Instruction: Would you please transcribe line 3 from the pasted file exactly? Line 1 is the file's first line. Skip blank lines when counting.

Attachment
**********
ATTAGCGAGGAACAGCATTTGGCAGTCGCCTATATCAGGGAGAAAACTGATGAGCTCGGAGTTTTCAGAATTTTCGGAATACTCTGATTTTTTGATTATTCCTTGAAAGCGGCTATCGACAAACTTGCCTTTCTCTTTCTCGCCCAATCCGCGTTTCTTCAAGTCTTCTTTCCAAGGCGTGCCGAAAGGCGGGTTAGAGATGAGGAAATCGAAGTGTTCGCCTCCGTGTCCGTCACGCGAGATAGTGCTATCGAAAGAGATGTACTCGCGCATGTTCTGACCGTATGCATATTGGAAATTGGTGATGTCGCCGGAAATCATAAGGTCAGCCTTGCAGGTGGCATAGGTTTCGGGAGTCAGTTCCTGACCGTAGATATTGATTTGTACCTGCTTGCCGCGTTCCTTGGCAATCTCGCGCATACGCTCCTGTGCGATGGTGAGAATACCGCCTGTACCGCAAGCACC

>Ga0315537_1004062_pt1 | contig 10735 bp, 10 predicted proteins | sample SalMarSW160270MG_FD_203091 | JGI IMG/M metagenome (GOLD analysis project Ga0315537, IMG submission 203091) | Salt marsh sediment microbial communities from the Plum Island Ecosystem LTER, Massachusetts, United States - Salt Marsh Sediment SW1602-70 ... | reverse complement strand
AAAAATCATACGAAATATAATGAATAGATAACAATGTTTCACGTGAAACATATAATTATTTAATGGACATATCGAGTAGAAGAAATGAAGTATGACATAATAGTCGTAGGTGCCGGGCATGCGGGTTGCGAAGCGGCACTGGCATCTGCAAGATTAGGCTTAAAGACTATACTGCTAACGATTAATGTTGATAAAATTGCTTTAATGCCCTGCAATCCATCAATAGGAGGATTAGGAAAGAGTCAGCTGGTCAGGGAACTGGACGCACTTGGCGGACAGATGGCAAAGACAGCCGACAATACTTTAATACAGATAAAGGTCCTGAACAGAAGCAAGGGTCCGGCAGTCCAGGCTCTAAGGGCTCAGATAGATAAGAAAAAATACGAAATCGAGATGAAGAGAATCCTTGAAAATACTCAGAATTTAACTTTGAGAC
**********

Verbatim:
AAAAATCATACGAAATATAATGAATAGATAACAATGTTTCACGTGAAACATATAATTATTTAATGGACATATCGAGTAGAAGAAATGAAGTATGACATAATAGTCGTAGGTGCCGGGCATGCGGGTTGCGAAGCGGCACTGGCATCTGCAAGATTAGGCTTAAAGACTATACTGCTAACGATTAATGTTGATAAAATTGCTTTAATGCCCTGCAATCCATCAATAGGAGGATTAGGAAAGAGTCAGCTGGTCAGGGAACTGGACGCACTTGGCGGACAGATGGCAAAGACAGCCGACAATACTTTAATACAGATAAAGGTCCTGAACAGAAGCAAGGGTCCGGCAGTCCAGGCTCTAAGGGCTCAGATAGATAAGAAAAAATACGAAATCGAGATGAAGAGAATCCTTGAAAATACTCAGAATTTAACTTTGAGAC